I return to scrolling, reading. I don’t ever follow up to see if the person is feeling better. And I don’t feel any better, either.

Fear, faith and the flu

I am not a germaphobe by nature, but this year’s flu season has me in a tizzy of microbial paranoia.

Daily news reports about the severity of this specific flu strain and the extent of the epidemic have fueled my anxiety, as did a recent email from my daughters’ school informing us of confirmed flu cases within the student population. Yesterday, a doctor on NPR waxed dystopic about the particular vulnerability of people who have underlying health conditions.

As the mother of a 6-year-old with asthma, I feel frightened and exposed.

Although our entire household got the flu vaccine back in early fall (as we do every year), I know there is no guarantee of immunity. With the flu season now in full force, I want to wrap my kids up in Purell-lined bubbles and safeguard them against all the insidious germs that assault their immune systems on a daily basis. I want to protect them from the physical misery and dangers of influenza.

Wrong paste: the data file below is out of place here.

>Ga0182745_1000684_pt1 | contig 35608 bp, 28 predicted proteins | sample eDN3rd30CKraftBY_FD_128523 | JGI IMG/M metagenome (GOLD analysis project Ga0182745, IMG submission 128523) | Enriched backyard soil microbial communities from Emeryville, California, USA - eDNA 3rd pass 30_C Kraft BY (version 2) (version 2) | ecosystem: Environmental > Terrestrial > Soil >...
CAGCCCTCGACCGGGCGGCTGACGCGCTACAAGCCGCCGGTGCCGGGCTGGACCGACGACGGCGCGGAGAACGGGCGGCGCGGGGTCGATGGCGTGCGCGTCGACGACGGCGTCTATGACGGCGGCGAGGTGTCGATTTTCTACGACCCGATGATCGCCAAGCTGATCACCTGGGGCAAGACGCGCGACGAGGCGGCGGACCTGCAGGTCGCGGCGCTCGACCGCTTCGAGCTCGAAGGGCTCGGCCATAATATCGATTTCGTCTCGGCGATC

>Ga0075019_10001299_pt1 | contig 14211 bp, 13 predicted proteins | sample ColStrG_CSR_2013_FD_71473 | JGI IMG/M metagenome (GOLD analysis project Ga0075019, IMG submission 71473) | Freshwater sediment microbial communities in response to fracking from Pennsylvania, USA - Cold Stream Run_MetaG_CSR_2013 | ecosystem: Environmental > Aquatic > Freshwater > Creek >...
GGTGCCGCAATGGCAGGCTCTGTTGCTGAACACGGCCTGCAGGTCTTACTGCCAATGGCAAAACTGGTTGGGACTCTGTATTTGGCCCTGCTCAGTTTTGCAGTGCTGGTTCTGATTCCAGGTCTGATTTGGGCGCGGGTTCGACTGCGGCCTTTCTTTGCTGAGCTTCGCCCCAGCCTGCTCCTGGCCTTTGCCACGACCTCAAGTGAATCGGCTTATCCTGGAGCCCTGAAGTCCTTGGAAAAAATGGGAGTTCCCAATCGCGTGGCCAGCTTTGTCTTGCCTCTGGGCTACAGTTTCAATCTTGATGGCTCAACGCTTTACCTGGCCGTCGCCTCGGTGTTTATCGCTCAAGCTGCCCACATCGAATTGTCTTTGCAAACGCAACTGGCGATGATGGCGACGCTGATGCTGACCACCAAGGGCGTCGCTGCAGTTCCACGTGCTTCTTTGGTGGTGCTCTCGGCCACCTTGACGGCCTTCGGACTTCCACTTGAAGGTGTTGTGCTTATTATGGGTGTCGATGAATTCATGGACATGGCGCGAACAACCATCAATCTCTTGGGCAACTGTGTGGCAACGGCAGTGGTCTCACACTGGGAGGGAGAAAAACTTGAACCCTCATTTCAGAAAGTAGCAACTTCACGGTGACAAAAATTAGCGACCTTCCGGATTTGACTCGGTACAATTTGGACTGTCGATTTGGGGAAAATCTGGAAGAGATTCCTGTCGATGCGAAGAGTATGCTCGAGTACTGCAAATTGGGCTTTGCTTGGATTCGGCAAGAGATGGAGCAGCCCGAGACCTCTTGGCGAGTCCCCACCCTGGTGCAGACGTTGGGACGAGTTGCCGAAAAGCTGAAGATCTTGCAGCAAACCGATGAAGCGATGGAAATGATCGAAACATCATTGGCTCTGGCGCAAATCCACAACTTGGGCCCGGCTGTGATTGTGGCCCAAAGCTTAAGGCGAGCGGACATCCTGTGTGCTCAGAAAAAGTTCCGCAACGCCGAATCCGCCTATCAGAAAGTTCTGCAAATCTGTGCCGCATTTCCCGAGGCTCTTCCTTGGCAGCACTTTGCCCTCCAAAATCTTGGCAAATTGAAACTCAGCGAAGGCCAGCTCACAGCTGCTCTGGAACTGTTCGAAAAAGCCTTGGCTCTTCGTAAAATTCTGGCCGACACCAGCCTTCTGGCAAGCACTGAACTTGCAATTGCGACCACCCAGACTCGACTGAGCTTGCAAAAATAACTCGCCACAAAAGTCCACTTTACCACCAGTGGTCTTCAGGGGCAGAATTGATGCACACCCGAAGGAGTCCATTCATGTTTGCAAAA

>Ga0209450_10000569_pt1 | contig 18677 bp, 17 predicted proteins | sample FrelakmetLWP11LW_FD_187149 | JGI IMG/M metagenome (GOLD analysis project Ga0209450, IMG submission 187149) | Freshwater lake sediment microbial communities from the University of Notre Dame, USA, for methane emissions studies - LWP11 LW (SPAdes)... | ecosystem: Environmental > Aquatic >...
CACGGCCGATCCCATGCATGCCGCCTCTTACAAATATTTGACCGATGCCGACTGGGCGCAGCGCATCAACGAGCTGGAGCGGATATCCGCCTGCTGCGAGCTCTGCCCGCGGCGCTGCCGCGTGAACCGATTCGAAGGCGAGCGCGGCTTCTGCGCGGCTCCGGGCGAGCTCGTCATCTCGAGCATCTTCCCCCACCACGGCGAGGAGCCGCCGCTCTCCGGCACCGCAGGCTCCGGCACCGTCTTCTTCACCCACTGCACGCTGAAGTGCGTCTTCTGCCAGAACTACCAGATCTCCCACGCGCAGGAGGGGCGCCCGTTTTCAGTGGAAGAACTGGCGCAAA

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Photo by Nicole Steele Wooldridge

As a matter of fact, I want to protect them from all suffering. Forever.

But of course, the world doesn’t work that way. Try as we might, we parents cannot prevent our children from suffering.

We can get them the flu vaccine, but that doesn’t mean they won’t get the flu. We can provide them with love and stability, but that doesn’t mean they won’t struggle with depression and addiction. We can raise them in a household of faith, but that doesn’t mean they won’t turn away from God.

In this world – as in the flu season – there are no guarantees. And so we vaccinate as early and as extensively as we can … and then we trust.